Lincoln National Corporation
|Traded as||NYSE: LNC
S&P 500 Component
|Industry||Insurance, Asset management|
|Headquarters||Radnor, Pennsylvania, United States|
|Dennis R. Glass, President & CEO|
|Total assets||$253 billion (2014)|
|Total equity||$15.7 billion (2014)|
|Website|| Lincoln Financial Group|
Lincoln National Corporation is a Fortune 250 American holding company, which operates multiple insurance and investment management businesses through subsidiary companies. Lincoln Financial Group is the marketing name for LNC and its subsidiary companies.
LNC was organized under the laws of the state of Indiana in 1968, and maintains its principal executive offices in Radnor, Pennsylvania. The company traces its roots to its earliest predecessor founded in 1905.
LNC divides operations into four business segments: 1) Annuities, 2) Life Insurance, 3) Retirement Plan Services, 4) Group Protection. The principal Lincoln subsidiaries are
- Lincoln Financial Advisors and Sagemark Consulting
- Lincoln Financial Distributors
- Lincoln National Life Insurance Company
- Lincoln Life & Annuity Company of New York
- First Penn-Pacific Life Insurance Company
At June 30, 2013, LNC had consolidated assets of $223 billion and consolidated shareholders’ equity of $13.3 billion.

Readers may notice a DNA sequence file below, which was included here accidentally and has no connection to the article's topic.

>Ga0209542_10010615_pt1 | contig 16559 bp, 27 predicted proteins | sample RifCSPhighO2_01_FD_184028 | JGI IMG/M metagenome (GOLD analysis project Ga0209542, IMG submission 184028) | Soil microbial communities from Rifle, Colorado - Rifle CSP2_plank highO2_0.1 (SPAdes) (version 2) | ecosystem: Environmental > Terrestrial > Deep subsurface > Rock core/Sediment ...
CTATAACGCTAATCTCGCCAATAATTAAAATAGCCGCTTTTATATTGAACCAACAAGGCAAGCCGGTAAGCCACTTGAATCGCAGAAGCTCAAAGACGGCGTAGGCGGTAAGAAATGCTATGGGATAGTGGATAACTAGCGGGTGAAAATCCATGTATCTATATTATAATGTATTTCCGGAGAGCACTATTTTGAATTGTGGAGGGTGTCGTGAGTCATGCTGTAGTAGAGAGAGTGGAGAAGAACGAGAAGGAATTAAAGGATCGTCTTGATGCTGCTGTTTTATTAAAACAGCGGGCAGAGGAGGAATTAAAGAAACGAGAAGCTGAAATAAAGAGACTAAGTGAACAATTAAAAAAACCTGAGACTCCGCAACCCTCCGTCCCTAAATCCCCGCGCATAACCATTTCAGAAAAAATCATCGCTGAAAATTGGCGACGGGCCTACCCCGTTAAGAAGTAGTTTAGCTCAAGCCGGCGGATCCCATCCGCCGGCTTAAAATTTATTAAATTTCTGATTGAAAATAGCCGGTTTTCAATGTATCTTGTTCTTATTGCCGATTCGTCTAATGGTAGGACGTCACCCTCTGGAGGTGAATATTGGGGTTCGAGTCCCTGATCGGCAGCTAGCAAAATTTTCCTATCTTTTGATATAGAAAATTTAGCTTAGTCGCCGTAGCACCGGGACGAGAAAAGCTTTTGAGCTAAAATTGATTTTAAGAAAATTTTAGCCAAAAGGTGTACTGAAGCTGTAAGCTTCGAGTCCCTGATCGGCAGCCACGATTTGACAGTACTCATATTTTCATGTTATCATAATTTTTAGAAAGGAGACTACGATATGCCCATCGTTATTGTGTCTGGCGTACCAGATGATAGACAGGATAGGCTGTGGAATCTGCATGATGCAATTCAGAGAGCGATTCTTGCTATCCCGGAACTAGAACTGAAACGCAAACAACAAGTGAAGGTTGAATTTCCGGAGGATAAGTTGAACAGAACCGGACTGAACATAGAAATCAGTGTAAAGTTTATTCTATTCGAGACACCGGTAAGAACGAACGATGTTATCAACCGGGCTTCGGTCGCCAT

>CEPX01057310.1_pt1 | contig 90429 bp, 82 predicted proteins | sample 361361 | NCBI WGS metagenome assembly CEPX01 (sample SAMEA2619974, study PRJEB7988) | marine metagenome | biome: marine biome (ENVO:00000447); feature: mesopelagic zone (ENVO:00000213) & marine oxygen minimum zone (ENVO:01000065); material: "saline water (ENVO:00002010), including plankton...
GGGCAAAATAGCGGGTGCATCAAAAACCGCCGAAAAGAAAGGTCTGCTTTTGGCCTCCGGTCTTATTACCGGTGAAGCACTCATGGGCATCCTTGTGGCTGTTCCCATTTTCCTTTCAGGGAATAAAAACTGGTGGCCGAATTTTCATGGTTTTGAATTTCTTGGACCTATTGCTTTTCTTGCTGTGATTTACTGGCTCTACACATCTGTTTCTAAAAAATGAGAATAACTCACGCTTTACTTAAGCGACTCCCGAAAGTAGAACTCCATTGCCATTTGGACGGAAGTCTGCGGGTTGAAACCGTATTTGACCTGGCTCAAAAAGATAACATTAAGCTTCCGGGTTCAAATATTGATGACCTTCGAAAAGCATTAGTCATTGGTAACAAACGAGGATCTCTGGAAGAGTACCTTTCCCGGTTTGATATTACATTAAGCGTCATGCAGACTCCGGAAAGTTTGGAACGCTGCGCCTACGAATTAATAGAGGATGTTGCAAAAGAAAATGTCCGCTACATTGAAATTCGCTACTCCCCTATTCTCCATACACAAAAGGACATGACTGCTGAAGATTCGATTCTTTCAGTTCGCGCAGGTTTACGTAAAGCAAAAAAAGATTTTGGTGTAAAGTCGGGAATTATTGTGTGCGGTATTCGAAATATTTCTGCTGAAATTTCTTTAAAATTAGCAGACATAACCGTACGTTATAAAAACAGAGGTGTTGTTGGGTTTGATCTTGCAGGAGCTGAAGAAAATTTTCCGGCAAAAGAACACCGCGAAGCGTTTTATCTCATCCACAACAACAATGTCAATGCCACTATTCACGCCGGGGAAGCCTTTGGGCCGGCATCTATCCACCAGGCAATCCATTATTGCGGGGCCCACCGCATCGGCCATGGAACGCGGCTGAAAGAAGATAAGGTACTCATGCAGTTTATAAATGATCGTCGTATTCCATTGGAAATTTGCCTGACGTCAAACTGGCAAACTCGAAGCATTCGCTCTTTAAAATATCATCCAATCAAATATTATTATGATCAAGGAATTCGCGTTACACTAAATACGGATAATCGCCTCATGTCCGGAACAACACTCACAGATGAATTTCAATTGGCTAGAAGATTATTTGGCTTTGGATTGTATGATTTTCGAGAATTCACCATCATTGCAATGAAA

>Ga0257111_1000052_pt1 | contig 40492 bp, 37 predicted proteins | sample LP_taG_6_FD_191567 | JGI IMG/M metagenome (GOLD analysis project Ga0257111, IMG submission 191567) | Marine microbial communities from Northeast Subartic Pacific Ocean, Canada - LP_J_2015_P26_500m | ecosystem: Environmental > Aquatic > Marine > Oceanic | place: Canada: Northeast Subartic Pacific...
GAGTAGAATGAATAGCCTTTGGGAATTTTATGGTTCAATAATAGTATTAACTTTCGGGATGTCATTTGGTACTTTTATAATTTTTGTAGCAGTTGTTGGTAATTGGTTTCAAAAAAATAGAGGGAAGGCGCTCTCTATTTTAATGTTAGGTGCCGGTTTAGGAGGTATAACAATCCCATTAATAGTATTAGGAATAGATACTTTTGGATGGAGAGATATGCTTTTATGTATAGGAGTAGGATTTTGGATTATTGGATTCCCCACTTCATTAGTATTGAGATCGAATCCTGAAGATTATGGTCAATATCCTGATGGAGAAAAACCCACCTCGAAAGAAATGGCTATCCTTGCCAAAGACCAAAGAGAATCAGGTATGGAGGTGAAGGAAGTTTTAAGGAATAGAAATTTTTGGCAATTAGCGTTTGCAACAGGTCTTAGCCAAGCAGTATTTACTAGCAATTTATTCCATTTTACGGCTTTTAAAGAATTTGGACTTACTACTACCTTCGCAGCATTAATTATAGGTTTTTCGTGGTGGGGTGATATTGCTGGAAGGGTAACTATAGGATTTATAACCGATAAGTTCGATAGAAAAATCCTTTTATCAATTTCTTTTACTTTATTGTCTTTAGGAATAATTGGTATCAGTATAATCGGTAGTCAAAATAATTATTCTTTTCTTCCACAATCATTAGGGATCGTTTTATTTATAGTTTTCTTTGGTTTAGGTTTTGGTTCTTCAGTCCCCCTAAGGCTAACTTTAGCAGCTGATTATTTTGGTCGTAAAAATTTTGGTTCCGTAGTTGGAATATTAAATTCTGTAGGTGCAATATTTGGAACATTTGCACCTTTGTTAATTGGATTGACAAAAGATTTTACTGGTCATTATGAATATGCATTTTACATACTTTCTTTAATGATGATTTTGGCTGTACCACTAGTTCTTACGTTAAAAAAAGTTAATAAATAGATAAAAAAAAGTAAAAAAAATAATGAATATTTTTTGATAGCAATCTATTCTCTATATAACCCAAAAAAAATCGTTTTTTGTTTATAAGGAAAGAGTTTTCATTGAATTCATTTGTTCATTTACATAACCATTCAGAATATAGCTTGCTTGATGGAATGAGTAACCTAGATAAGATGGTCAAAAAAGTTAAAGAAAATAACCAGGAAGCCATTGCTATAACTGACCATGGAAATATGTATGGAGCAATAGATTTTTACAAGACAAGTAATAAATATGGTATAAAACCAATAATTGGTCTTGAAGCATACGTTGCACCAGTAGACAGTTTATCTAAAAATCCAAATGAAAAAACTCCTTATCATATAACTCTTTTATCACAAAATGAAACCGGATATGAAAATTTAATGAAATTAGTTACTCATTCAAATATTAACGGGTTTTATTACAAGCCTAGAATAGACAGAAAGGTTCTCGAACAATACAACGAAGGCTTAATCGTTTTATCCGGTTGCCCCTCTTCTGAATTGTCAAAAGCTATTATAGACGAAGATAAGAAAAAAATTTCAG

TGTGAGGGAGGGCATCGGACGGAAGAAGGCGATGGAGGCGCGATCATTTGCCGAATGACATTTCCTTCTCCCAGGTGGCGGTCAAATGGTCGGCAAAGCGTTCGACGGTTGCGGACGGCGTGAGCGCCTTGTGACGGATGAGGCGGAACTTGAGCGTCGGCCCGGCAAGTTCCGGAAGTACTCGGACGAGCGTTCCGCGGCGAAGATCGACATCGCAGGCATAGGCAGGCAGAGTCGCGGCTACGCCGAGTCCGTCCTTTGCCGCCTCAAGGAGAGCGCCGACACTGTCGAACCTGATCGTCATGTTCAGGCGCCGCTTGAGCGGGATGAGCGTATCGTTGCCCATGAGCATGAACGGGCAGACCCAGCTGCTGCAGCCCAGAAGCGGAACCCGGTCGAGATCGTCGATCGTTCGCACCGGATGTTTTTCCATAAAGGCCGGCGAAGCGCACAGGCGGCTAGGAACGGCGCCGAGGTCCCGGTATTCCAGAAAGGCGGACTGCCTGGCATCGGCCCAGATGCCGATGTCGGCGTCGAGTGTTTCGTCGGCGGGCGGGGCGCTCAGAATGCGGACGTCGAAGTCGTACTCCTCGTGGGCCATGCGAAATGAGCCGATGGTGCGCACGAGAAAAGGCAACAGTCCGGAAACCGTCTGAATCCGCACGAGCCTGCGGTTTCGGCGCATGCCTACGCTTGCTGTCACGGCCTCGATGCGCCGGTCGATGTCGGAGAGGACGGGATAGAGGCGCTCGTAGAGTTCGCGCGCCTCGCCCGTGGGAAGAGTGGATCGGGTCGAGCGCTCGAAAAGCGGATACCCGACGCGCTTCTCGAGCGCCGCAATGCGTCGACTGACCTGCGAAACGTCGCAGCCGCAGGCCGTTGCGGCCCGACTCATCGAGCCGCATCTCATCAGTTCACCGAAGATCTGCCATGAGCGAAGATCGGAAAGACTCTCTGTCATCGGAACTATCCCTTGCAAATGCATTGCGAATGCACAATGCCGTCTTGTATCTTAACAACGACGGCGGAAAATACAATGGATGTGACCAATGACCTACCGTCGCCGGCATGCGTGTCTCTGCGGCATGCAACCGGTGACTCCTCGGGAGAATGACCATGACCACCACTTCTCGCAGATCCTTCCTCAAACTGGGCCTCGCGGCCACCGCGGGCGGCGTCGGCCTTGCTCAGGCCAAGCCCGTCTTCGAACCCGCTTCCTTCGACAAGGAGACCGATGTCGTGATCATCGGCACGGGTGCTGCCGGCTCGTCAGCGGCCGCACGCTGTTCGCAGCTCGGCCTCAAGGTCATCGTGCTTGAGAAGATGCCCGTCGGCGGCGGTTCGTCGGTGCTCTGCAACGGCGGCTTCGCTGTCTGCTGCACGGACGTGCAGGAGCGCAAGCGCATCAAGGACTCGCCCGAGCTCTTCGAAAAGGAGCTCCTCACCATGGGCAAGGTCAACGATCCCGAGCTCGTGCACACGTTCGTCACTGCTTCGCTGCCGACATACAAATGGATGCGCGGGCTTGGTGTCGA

|This section needs additional citations for verification. (August 2009)|
Founding and early history
Lincoln traces its origin to June 12, 1905, in Fort Wayne, Indiana, as the Lincoln National Life Insurance Company. Perry Randall, a Fort Wayne attorney and entrepreneur, suggested the name "Lincoln," arguing that the name of Abraham Lincoln would powerfully convey a spirit of integrity. In August, 1905 Robert Todd Lincoln provided a photograph of his father, along with a letter authorizing the use of his father's likeness and name for company stationery and advertising.
In 1928, LNC president Arthur Hall hired Dr. Louis A. Warren, a Lincoln scholar, and in 1929, LNC acquired one of the largest collections of books about Abraham Lincoln in the United States. The Lincoln Museum in Fort Wayne was the second largest Lincoln museum in the country. The Abraham Lincoln Presidential Library and Museum in Springfield, Illinois is now the world's largest museum dedicated to the life and times of Abraham Lincoln, after the closing of the Fort Wayne Lincoln Museum June 30, 2008.
Ian Rolland started with Lincoln in 1956, and became president of Lincoln National Life in 1977. When he retired in 1998, new president Jon A. Boscia moved LNC to Philadelphia and started using the Lincoln Financial Group name for marketing. Lincoln National Life, the largest subsidiary, and the Lincoln Museum remained in Fort Wayne.
Many of the jewels of Lincoln National Corporation have been shed in recent years. Lincoln Reinsurance was the first US reinsurance company; it was sold to Swiss Re in 2001. K&K Insurance Specialties was the first to insure events like NASCAR races; it was sold to AON in 1993. Safeco bought American States, a property/casualty insurance business because Lincoln was primarily in life/health. However, LNC even sold a block of disability income business to MetLife in 1999, as it narrowed its focus.
Lincoln Financial was naming rights sponsor for the 2000 Rugby League World Cup which was held in England.